Loz made the ultimate sacrifice whilst striving to rid Afghanistan of IEDs and make the country a safer place for both our troops and the Afghan people. Our thoughts are with his wife, Nicola, and family; we share their grief. Loz will not be forgotten.
Corporal Marlton-Thomas was a courageous soldier and a strong leader; his boys loved him. He epitomised the character and bravery required of a Royal Engineer Search Team Commander and his loss will be felt keenly across our close-knit community.
“Chatting together in Camp Bastion recently as we both surveyed a starlit Helmand sky, I was impressed by his enthusiasm and immediately taken by his intelligent and thoughtful nature. Immensely proud of his role he waxed lyrical on the jobs he and the boys had done so far.
“His pride and dedication is an inspiration to us all, and we will not let his death be in vain. He knew more than anyone that his job was dangerous, but understood that his role was vital to the security of decent Afghans and his fellow soldiers.”
Major Tim Gould QGM, Royal Logistic Corps, Officer Commanding Joint Force EOD Group, said:
Corporal Marlton-Thomas made an immediate and lasting impression with me and clearly stood proud of his peers. An intelligent, articulate and focused individual, he was emerging to be a most capable leader of men; the highest accolade you can afford a professional soldier.
He was passionate for those in his charge and for the vital contribution that they are making here in Afghanistan. Highly revered by all within the group, men of his distinction are few and far between and he will be gravely missed.
Captain Gareth Bateman, Royal Engineers, Second-in-Command Joint Force EOD Group, said:
In the short time that I have known Corporal Marlton-Thomas, it was clear that he was highly respected amongst all in the squadron. His determination to lead his team from the front on operations was demonstrated by the way in which he fought to overcome an injury and be fit to deploy.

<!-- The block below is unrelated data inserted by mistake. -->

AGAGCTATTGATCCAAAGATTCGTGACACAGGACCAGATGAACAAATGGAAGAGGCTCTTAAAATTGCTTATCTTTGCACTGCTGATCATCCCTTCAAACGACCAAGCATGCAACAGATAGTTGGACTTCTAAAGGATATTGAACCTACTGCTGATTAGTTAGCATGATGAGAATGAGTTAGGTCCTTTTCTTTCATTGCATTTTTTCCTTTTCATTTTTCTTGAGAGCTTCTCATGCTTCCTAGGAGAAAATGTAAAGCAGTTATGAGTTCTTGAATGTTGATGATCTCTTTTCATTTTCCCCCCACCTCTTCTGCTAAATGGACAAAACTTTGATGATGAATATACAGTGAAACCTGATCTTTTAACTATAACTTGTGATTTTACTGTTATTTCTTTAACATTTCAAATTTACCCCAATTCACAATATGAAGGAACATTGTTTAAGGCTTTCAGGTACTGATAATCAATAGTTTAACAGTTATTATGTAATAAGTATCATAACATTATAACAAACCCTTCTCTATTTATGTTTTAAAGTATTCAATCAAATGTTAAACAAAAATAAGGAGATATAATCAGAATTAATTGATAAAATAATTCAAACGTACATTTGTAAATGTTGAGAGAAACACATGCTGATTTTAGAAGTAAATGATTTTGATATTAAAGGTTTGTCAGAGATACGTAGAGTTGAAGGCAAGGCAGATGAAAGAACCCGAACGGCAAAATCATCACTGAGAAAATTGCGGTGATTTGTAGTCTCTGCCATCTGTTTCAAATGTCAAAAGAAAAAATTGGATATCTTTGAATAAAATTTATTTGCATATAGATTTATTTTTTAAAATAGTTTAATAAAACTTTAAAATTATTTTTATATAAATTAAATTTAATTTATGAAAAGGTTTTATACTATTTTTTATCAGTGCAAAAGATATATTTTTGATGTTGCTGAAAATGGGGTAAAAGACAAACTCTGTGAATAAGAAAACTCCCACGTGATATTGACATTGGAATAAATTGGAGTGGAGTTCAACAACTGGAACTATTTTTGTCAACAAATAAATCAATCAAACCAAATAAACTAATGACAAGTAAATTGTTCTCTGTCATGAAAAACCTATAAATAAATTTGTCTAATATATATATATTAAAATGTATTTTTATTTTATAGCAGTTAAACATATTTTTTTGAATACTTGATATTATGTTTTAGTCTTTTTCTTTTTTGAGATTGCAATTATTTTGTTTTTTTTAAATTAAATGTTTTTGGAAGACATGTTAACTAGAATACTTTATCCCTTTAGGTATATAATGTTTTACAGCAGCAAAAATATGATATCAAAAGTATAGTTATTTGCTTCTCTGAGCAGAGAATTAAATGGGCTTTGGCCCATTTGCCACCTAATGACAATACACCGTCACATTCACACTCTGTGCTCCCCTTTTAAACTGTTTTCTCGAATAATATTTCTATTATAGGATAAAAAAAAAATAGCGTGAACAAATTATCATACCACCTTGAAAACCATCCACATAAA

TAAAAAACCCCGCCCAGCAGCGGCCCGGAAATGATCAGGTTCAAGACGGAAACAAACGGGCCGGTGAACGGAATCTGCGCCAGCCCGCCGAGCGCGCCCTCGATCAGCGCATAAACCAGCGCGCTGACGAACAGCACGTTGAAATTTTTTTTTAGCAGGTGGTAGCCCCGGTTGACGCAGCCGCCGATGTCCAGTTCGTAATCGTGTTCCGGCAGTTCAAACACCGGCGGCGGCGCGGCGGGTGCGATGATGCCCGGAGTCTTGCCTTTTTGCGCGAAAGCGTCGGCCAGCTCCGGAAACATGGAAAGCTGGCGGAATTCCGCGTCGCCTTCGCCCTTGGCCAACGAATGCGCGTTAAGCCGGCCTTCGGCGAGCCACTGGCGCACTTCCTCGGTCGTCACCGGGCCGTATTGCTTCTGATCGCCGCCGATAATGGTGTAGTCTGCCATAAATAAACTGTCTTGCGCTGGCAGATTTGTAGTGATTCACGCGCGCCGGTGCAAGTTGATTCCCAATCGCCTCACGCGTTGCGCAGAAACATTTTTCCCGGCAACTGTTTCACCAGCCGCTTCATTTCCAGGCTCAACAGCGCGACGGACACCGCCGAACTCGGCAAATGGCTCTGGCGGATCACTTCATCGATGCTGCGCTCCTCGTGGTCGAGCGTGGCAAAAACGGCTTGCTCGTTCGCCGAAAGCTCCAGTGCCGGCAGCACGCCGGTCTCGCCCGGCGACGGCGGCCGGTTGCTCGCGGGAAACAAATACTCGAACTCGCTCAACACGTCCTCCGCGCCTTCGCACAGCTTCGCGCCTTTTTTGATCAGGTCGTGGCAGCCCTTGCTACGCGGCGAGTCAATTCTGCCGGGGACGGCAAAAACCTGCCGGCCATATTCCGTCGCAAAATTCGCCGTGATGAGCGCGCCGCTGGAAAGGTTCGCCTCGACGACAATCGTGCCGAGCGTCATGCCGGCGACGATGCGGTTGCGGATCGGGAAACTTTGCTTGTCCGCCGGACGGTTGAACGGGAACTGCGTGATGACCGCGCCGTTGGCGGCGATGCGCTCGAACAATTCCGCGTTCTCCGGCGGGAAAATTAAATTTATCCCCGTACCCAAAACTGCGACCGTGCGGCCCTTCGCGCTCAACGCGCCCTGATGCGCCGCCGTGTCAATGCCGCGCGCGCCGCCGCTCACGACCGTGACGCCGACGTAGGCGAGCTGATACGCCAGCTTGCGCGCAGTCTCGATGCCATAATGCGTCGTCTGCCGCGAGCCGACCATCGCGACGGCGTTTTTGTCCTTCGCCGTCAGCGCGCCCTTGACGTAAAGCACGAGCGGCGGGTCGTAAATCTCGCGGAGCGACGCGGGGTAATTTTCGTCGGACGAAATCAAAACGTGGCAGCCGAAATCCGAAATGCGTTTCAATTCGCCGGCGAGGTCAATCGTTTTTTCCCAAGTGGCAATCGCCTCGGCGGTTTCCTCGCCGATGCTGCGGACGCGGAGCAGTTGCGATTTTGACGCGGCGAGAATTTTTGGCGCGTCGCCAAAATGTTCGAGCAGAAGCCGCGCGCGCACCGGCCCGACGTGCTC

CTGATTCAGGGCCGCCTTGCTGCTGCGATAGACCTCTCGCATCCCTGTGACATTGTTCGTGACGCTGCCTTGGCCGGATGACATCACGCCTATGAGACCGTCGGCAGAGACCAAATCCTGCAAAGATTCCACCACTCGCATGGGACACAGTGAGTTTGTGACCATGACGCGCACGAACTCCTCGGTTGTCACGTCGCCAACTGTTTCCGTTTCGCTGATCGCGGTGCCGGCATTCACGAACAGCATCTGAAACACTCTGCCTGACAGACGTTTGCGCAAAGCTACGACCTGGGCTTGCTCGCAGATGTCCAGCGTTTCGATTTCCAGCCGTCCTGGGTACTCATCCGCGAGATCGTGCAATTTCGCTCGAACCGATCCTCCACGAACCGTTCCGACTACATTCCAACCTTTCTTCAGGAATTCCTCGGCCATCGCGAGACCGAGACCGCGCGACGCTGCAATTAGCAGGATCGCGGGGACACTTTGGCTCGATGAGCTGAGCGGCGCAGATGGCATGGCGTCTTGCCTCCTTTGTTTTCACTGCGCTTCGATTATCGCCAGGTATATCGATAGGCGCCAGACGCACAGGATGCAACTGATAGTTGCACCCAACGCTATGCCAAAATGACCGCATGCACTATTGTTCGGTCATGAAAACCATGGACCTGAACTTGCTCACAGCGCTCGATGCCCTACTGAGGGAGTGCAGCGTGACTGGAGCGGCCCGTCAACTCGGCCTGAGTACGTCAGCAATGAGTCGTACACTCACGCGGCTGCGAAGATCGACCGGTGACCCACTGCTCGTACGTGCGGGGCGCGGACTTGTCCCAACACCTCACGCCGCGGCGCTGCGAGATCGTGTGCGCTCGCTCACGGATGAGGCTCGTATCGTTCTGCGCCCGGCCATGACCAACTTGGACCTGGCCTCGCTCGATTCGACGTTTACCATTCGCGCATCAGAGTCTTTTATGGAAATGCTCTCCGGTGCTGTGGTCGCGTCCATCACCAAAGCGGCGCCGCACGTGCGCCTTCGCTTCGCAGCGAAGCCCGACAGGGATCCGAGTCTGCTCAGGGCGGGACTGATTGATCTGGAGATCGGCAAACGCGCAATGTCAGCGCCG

“He was the embodiment of the consummate Royal Engineer soldier; I am proud to say that I served with him.”
Lieutenant Fran Rizzuti, Royal Engineers, Troop Commander, Joint Force EOD Group, said:
Corporal Marlton-Thomas had a beaming smile and it was a feature that conveyed his immense enthusiasm for a job that he truly loved. Although we had only worked together for a short period, it was obvious to me that as a Search Team Commander he was second-to-none. He spoke of his wife, Nicola, often and it was clear that he was a proud and devoted husband.
“Corporal Marlton-Thomas was a fountain of knowledge, a man of many talents, who had a genuine aptitude for soldiering. I am honoured and proud to have known him as both a colleague and indeed a friend. My only regret is that our paths did not cross sooner.”
Secretary of State for Defence, Bob Ainsworth, said:
I was very sorry to learn of the death of Corporal Loren Marlton-Thomas, an experienced and courageous soldier who had demonstrated his capability and commitment in Northern Ireland, Iraq and Afghanistan. He was a skilled engineer and a first rate soldier, and highly respected by the men he led.
“His work in Afghanistan saved lives and his death is a huge loss to the Royal Engineers and to the Army. It is, of course, his family who will feel the greatest loss at this time, and it is with them that my deepest sympathies lie.”